Not so in California.
By stark contrast, the majority of the recently enacted or promulgated PFAS California legislation and regulation affecting commerce either already is effective or will become effective by January 1, 2023, or within a year or two thereafter.
To help visualize the magnitude of this impact, below are some examples of product categories as to which PFAS content already has been, or soon will be, entirely or largely banned in California:
- Food packaging (including, for example, paper, paperboard and other plant-based packaging, packing components and other food service accessory items, such as containers, boxes, liners, wrappers, bowls, plates, and utensils, intended to contain or handle food, beverages and other foodstuffs) (AB1200)
- Cookware (including, for example, pots, pans, skillets, grills, baking sheets, baking molds, trays, bowls and utensils) (AB1200)
- “Juvenile products” (meaning products principally aimed for use by children 12 and under) (AB652), including:
- Mattresses, cribs, bassinets and pillows
- Infant and child seats and child vehicle restraint systems
- Cosmetics (banning 13 chemicals within the PFAS class from being manufactured, sold, or offered for sale in California), effective January 1, 2025 (AB2762)
- Carpets and Rugs (designating carpets and rugs containing PFAS as priority products under California’s Safer Consumer Products (“SCP”) law, triggering a December 28, 2021 deadline for manufacturers, importers, distributors and retailers to submit an Alternatives Analysis Report, in response to which the use of the products can be restricted or banned) (22 Cal. Code Regs. §69506.1, §69506.6)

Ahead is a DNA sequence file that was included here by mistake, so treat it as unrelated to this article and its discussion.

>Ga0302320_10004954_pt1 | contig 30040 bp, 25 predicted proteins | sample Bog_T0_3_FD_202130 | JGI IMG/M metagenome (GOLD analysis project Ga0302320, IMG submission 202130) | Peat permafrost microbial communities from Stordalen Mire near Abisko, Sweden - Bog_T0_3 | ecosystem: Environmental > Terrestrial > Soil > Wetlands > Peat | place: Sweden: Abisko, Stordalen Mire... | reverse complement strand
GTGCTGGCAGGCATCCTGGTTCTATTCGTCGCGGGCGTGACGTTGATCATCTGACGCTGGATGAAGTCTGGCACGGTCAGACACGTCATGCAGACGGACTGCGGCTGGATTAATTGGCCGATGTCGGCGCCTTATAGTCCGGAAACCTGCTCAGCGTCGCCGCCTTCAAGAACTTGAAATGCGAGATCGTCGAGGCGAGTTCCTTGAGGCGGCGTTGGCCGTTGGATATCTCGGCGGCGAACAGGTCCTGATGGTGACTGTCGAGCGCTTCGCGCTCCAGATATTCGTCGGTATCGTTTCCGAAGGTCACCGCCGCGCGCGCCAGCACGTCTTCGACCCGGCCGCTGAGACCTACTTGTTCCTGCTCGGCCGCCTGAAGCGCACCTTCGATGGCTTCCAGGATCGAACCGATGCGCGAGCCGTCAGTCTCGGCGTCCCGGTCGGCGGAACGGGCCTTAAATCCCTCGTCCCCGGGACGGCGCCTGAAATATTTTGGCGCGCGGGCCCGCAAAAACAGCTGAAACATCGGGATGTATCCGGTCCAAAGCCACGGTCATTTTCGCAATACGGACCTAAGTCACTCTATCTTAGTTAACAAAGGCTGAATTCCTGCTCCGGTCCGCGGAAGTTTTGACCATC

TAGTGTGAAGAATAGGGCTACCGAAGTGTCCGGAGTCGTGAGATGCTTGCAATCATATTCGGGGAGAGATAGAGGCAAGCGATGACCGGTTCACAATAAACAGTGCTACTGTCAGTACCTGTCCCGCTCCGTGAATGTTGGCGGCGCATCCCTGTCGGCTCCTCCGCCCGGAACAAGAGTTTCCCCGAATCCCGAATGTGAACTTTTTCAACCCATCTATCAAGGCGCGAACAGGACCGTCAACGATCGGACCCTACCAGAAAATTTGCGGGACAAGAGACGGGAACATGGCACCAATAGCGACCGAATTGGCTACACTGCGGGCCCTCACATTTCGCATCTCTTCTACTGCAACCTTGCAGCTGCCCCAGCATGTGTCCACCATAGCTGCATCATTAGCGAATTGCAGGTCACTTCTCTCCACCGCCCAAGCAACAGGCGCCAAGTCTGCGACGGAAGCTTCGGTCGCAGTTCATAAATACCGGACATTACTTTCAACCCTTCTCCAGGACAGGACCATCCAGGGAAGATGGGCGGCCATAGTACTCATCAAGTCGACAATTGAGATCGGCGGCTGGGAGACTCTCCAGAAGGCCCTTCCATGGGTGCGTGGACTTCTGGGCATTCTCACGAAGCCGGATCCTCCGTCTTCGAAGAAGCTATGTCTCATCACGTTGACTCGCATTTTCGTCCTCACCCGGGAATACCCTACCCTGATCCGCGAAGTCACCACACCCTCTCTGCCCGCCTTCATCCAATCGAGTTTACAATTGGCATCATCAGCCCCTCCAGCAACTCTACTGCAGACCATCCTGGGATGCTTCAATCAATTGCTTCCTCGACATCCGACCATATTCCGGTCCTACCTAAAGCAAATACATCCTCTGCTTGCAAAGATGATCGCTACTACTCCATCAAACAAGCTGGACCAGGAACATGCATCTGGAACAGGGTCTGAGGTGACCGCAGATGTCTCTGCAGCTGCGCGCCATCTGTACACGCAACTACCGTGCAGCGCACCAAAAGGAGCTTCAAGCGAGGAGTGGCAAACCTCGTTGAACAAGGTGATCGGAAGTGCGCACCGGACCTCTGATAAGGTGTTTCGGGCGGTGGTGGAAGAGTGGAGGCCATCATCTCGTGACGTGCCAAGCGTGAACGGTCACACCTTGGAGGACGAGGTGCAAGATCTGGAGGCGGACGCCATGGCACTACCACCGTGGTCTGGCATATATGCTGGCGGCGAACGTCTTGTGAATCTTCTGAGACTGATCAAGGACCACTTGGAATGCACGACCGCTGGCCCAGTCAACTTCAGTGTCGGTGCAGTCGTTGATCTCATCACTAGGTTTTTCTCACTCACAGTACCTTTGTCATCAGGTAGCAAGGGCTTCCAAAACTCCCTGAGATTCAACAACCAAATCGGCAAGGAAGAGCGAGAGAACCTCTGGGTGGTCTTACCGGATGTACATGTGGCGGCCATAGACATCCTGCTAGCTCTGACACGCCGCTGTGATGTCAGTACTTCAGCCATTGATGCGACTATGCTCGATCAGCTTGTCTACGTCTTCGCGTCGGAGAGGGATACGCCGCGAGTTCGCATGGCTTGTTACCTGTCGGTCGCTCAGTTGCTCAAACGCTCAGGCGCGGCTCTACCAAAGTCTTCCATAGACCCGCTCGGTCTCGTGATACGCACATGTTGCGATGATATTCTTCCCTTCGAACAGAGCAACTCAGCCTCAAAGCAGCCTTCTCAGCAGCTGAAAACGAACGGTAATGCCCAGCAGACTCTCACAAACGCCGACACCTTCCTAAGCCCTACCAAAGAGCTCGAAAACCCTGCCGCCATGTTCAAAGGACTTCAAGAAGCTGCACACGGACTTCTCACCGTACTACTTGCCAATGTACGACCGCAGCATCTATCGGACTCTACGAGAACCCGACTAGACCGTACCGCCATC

- Certain PPE (mandating notification of the presence of PFAS contained in certain personal protective equipment furnished to employers at high fire risk establishments, such as airports or refineries, effective January 1, 2022) (SB1044)
- Numerous Other PFAS-Containing Consumer Products as to which, pursuant to Proposition 65, the two most prevalent PFAS compounds, PFOA and PFOS, must be eliminated from the product or a warning must be given stating:
“This product can expose you to chemicals including perfluoroalkyl and polyfluoroalkyl substances, which are known to the State of California to cause cancer and birth defects or other reproductive harm. 27 Cal. Code Regs. § 25603(a)(2)(D).
The recent legislation and regulations banning and/or restricting PFAS in retail and commercial products in California poses a host of problematic compliance issues impacting businesses spanning the entire spectrum of the product supply chain – by way of example, consider the following three dilemmas: